Balance utilization on revolving lines of credit is not about how much money is owed on a credit card, but the proportion of the available credit limit being used. A score is more adversely affected if the combined credit card limits are $1,000, and $500 is being used (50 percent utilization) than if $5,000 is being used of an available $100,000 balance (5 percent utilization).

  • Tactic: balance paydown. Borrowers should not carry balances on more than a couple of credit cards and should not exceed 10 percent utilization of the credit limits. Someone close to maxing out all of their credit cards may gain up to 50 points by bringing down utilization to 10 percent and reducing the total number of accounts with balances. Paying down from 50 percent utilization to 10 percent may yield a 20-point score increase. Do not close the credit cards after the balances are paid down, however. Your borrower also should get taken off any high-balance cards that are authorized-user accounts.
  • Tactic: balance transfers. If a borrower is short on funds to pay down card balances, the individual can transfer the card balances to a spouse’s credit card. Home equity lines of credit are often reported to credit bureaus as mortgage accounts instead of revolving accounts, so transferring a card balance to a home equity line of credit also can help.

It also is important to know when cards and balances are reported to the credit bureaus. A credit card company will send the credit bureaus a balance update on the date the statement billing cycle ends, which is different for each credit card. So, on a card with a billing cycle that ends on the fifth of the month, borrowers must pay the balance off before the fifth for the account to show a paid-off balance to the credit bureaus.

Length of credit

When it comes to credit scores, the older the credit history the better. Someone with open accounts ranging back 20 years with a perfect credit history may have a 760 FICO score, whereas the same person’s score 15 years ago would have been 30 to 40 points lower because of the shorter credit history.

Therefore, the average length of time an account has been open on a credit report will affect the score. Opening too many new accounts also contributes negatively if there are already a few seasoned tradelines on the report. Similarly, closing old accounts will lower the credit score.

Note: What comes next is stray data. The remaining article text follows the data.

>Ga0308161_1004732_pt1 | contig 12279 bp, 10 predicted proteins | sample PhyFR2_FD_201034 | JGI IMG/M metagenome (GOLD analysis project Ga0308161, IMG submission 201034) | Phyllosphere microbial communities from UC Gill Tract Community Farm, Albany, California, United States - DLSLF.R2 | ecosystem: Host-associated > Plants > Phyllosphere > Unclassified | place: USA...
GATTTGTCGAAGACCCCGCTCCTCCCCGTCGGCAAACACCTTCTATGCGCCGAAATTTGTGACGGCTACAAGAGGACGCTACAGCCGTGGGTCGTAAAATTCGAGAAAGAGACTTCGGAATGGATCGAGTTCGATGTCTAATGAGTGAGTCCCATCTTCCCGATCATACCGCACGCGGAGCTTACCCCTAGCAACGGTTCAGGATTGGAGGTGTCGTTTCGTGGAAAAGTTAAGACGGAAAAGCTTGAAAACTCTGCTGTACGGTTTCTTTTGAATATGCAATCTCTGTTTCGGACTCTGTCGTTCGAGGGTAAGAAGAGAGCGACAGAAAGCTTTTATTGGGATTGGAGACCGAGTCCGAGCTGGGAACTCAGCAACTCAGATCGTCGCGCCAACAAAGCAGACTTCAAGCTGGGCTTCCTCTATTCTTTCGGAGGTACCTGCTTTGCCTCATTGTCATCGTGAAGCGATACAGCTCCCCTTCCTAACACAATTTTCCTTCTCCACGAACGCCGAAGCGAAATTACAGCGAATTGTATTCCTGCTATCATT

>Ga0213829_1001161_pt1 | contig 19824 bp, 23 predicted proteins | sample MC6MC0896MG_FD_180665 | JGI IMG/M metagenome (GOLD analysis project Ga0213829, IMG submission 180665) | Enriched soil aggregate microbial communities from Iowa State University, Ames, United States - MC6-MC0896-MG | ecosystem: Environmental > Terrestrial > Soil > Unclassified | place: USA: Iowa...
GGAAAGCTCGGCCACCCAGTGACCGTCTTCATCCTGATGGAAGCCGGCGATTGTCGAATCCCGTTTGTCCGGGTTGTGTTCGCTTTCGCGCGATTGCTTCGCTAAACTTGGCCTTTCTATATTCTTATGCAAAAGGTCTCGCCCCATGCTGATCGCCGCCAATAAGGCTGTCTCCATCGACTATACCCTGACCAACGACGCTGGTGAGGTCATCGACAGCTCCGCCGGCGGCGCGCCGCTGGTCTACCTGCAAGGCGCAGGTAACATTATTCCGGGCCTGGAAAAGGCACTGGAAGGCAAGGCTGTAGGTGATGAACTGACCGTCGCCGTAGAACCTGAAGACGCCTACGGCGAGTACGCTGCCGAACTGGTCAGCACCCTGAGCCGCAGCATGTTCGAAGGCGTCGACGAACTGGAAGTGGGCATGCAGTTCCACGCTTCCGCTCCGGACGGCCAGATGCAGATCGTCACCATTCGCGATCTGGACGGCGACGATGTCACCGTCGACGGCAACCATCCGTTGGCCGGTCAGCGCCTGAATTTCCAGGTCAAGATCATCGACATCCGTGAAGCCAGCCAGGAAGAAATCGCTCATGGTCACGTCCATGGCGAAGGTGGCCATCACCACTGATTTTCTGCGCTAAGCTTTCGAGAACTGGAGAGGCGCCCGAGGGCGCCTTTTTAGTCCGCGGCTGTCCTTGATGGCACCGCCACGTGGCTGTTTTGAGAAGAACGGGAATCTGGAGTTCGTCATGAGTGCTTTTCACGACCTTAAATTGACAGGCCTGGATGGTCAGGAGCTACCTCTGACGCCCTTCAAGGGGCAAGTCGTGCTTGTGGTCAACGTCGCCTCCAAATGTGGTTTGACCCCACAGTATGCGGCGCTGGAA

• Tactic: adding long-history authorized- or joint-user cards. A person may get added to his or her spouse’s credit cards as an authorized or joint user. These cards then will show up on the added user’s credit report within 30 days with the entire credit history the primary card holder has already established. When adding someone to a credit card, provide the card company with the new user’s social security number. Otherwise the card may not appear on the added user’s credit report. In addition, check with the bank to see if it has a policy to report authorized-user cards on credit reports.

It also is important to note that although both authorized- and joint-user cards factor equally into the mortgage version of FICO scores, lenders may not count authorized-user cards to satisfy loan-program guidelines requirements of having a specific number of open tradelines.

  • Tactic: closing new accounts. In instances where a client has a number of old accounts and then a few new accounts are opened, this may lead to a drop in the borrower’s credit score. In this case, closing a recent account may help. Only do this if the FICO score factors mention a new account, however.

Types of credit

This factor pertains to the assortment of the credit accounts found on a credit profile. In order to satisfy this category, borrowers are expected to have at least one of each of the different credit accounts in an active status. These include the following: a revolving/credit card account, a mortgage account and an installment-loan account.

When it comes to credit scores, the older the credit history the better.

  • Tactic: adding accounts to the credit report. Of the three different types of accounts mentioned, not having an open credit card account will affect the credit the most. So for those borrowers who do not have an open credit card, simply acquiring one will result in a FICO-score boost of up to 30 points. An authorized- or joint-user account with an established history may help the most, but if that is not an option, then opening up a credit card, department-store card or even a secured credit card account would help as well.

•  •  •

If these strategies do not bring about the desired boost in your borrower’s FICO scores, professional credit-repair services may be helpful. Be sure to check that the company meets your state’s licensing requirements, is bonded or registered with the attorney general’s office and that fees for deletions are charged only after the work is done.